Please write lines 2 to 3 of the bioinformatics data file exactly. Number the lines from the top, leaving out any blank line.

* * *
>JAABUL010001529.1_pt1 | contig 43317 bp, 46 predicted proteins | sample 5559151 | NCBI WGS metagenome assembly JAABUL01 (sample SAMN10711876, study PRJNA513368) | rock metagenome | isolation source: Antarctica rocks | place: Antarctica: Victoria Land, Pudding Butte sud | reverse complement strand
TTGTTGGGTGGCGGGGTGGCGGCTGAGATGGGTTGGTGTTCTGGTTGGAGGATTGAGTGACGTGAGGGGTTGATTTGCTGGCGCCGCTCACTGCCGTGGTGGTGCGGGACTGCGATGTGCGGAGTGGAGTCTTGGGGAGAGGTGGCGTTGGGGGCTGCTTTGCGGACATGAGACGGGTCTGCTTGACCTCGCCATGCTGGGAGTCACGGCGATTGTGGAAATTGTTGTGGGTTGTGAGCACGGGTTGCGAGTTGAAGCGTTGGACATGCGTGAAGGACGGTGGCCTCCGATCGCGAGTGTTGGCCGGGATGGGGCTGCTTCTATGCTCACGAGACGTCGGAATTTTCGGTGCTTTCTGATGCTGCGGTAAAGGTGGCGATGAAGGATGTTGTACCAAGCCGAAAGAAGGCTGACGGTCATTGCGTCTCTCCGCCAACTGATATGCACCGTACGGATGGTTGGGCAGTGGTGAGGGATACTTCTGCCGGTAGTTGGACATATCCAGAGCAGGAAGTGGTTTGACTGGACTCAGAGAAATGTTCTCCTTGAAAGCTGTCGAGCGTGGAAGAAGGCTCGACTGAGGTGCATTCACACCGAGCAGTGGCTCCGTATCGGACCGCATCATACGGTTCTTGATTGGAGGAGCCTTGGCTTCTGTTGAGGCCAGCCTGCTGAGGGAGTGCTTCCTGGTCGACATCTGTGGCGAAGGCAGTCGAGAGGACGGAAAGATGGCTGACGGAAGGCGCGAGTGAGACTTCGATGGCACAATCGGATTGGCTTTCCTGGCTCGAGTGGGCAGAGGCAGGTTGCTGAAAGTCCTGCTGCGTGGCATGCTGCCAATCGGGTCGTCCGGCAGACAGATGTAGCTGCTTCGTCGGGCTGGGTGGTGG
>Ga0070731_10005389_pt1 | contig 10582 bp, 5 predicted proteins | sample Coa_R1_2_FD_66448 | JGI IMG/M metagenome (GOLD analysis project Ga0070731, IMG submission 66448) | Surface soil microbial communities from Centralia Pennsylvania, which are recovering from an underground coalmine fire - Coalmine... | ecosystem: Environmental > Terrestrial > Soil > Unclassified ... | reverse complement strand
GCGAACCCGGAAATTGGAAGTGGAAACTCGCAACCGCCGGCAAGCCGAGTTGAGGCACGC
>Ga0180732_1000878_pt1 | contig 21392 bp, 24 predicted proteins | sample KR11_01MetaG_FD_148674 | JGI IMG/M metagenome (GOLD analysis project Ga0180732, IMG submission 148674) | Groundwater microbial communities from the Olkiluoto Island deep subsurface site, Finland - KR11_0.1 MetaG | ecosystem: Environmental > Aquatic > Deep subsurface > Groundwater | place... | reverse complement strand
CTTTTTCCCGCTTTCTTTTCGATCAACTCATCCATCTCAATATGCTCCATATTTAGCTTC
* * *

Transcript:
TTGTTGGGTGGCGGGGTGGCGGCTGAGATGGGTTGGTGTTCTGGTTGGAGGATTGAGTGACGTGAGGGGTTGATTTGCTGGCGCCGCTCACTGCCGTGGTGGTGCGGGACTGCGATGTGCGGAGTGGAGTCTTGGGGAGAGGTGGCGTTGGGGGCTGCTTTGCGGACATGAGACGGGTCTGCTTGACCTCGCCATGCTGGGAGTCACGGCGATTGTGGAAATTGTTGTGGGTTGTGAGCACGGGTTGCGAGTTGAAGCGTTGGACATGCGTGAAGGACGGTGGCCTCCGATCGCGAGTGTTGGCCGGGATGGGGCTGCTTCTATGCTCACGAGACGTCGGAATTTTCGGTGCTTTCTGATGCTGCGGTAAAGGTGGCGATGAAGGATGTTGTACCAAGCCGAAAGAAGGCTGACGGTCATTGCGTCTCTCCGCCAACTGATATGCACCGTACGGATGGTTGGGCAGTGGTGAGGGATACTTCTGCCGGTAGTTGGACATATCCAGAGCAGGAAGTGGTTTGACTGGACTCAGAGAAATGTTCTCCTTGAAAGCTGTCGAGCGTGGAAGAAGGCTCGACTGAGGTGCATTCACACCGAGCAGTGGCTCCGTATCGGACCGCATCATACGGTTCTTGATTGGAGGAGCCTTGGCTTCTGTTGAGGCCAGCCTGCTGAGGGAGTGCTTCCTGGTCGACATCTGTGGCGAAGGCAGTCGAGAGGACGGAAAGATGGCTGACGGAAGGCGCGAGTGAGACTTCGATGGCACAATCGGATTGGCTTTCCTGGCTCGAGTGGGCAGAGGCAGGTTGCTGAAAGTCCTGCTGCGTGGCATGCTGCCAATCGGGTCGTCCGGCAGACAGATGTAGCTGCTTCGTCGGGCTGGGTGGTGG
>Ga0070731_10005389_pt1 | contig 10582 bp, 5 predicted proteins | sample Coa_R1_2_FD_66448 | JGI IMG/M metagenome (GOLD analysis project Ga0070731, IMG submission 66448) | Surface soil microbial communities from Centralia Pennsylvania, which are recovering from an underground coalmine fire - Coalmine... | ecosystem: Environmental > Terrestrial > Soil > Unclassified ... | reverse complement strand